Yes. All first-time applicants for a Florida Notary Public commission must complete a three-hour course offered by the state or a vendor with a training program approved by the Executive Office of the Governor. We offer an interactive online course that satisfies the state's requirement and several books to help you get started.

The course must be completed within one year prior to applying for a Notary commission. You will receive a completion certificate that you need to submit with your application form.

Notaries renewing their commissions are not required to take an educational course.

Do I need to take an exam?

No, you are not required to pass an exam to qualify for a Florida Notary commission.

What is a surety bond and why do I need one?

A surety bond is a promise to pay anyone harmed if you fail to honestly, diligently and faithfully discharge your responsibilities as a Notary. A surety bond is not the same as insurance because it doesn’t protect you as a Notary. It protects the public. Florida law requires you to get a $7,500 bond from a surety company authorized to do business in Florida.

What kind of supplies will I need?

You need a rubber stamp that uses photographically reproducible black ink. The stamp is your official Notary seal. You’ll use it when you notarize signatures on a document. Although not required by law, the Florida Governor’s Office strongly recommends using a journal of notarial acts to record every notarization you perform.

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General Notary Public Information

 

Which state government office handles Notaries?

In Florida, the Department of State receives Notary applications from bonding agencies, issues commissions and keeps records on Notaries. However, Notaries are appointed by the Governor. The Executive Office of the Governor also provides instructional information and has the authority to suspend a Notary for misconduct.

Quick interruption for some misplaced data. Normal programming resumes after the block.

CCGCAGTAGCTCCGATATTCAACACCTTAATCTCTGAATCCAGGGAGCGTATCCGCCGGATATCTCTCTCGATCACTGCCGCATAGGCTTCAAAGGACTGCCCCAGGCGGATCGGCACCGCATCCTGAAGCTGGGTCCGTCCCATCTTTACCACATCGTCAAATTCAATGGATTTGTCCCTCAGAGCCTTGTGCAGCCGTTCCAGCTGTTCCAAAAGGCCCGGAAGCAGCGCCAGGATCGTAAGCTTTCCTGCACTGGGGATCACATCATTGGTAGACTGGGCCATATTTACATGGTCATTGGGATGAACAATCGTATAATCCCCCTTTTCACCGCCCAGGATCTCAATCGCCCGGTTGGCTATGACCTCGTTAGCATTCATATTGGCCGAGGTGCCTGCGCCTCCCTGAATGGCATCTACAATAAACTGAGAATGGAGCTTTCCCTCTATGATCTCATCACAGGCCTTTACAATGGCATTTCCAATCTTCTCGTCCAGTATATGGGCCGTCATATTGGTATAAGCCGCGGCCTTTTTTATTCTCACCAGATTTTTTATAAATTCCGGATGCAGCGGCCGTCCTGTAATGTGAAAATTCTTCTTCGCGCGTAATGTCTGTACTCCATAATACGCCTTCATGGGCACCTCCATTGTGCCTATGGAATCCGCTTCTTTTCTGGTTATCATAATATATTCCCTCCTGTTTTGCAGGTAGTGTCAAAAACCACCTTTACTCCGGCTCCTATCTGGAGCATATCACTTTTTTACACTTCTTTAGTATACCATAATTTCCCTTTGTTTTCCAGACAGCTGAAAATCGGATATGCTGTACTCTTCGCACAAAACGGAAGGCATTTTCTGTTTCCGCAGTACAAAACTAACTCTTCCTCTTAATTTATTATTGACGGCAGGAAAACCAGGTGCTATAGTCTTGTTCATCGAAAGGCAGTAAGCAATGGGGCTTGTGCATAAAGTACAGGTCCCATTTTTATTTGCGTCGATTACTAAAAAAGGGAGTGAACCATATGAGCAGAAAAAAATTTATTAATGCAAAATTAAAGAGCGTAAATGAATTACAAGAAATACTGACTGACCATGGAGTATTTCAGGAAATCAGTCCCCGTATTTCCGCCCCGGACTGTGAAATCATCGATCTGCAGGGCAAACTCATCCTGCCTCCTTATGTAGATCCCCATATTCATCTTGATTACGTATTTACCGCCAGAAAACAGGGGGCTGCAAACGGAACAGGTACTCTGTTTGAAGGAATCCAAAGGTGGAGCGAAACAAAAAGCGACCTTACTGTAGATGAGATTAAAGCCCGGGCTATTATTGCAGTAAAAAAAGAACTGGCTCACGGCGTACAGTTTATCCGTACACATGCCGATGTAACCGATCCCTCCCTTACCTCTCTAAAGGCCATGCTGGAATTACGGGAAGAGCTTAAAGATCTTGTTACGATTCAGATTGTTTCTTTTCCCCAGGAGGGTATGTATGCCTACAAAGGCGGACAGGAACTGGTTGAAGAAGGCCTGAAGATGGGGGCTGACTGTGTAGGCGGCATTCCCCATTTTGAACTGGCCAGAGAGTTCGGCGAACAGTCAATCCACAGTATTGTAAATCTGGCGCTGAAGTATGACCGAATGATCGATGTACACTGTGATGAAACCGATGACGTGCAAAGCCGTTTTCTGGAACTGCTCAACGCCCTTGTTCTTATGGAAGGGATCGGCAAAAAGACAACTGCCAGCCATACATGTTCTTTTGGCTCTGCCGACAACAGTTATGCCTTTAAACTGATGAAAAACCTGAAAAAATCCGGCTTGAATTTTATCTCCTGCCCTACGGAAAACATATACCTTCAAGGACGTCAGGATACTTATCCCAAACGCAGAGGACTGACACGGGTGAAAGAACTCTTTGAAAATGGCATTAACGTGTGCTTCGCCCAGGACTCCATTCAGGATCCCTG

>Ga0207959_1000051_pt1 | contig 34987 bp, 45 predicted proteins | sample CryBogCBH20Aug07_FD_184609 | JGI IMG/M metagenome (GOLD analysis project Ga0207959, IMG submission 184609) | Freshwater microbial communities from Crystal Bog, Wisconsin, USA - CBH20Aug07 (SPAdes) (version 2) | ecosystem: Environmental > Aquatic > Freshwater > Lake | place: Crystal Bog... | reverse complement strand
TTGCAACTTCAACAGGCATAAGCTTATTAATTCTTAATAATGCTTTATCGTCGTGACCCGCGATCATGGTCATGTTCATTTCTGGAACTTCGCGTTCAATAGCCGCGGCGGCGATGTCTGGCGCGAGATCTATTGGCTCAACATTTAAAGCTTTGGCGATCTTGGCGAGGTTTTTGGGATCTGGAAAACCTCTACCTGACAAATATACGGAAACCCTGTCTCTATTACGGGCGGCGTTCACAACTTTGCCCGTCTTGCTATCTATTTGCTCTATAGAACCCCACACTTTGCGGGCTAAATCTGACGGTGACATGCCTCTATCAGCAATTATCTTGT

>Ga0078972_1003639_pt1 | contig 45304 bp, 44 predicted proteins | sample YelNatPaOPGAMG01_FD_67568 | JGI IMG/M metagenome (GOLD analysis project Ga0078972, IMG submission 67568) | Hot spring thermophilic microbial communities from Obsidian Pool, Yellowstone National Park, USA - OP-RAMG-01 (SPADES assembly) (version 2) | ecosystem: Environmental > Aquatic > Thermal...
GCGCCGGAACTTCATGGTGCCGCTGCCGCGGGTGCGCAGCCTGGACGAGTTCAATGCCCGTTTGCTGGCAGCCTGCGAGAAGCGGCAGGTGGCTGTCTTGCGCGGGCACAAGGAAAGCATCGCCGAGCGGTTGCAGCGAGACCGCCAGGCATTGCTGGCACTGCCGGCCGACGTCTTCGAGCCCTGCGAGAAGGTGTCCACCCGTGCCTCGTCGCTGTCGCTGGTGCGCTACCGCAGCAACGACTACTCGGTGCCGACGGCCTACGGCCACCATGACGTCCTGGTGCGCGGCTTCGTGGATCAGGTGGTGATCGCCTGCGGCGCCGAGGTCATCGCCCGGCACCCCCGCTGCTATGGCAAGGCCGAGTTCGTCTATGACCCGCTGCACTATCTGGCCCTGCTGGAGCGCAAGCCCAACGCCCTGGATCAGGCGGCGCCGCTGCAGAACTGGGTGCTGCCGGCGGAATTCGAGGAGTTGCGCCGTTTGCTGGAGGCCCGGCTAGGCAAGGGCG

Once my current commission expires, will I be automatically reappointed?

No, you must meet the requirements and reapply. The only difference is that you aren’t required to take an educational course if you are renewing your commission.

May I become a Florida Notary if I am not a U.S. citizen?

Yes, you may become a Notary if you submit a recorded Affidavit of Domicile from the county clerk of the county in which you reside.

If I live in another state but work in Florida, may I become a Florida Notary?

No, you must be a legal resident of Florida to become a Florida Notary.

What should I do if I get married or legally change my name?

Within 60 days, you must contact the bonding agency that handled your application to get a rider for your bond and to request an amended commission from the Department of State. A $25 fee payable by check or money order to the Department of State is also required. You may continue to notarize documents using your old name for 60 days or until you receive your amended commission.

What should I do if I move, take a new job or my personal information changes?

You must notify the Department of State in writing of any change in your business address, home telephone number, home address, business telephone number, or criminal record within 60 days of the change.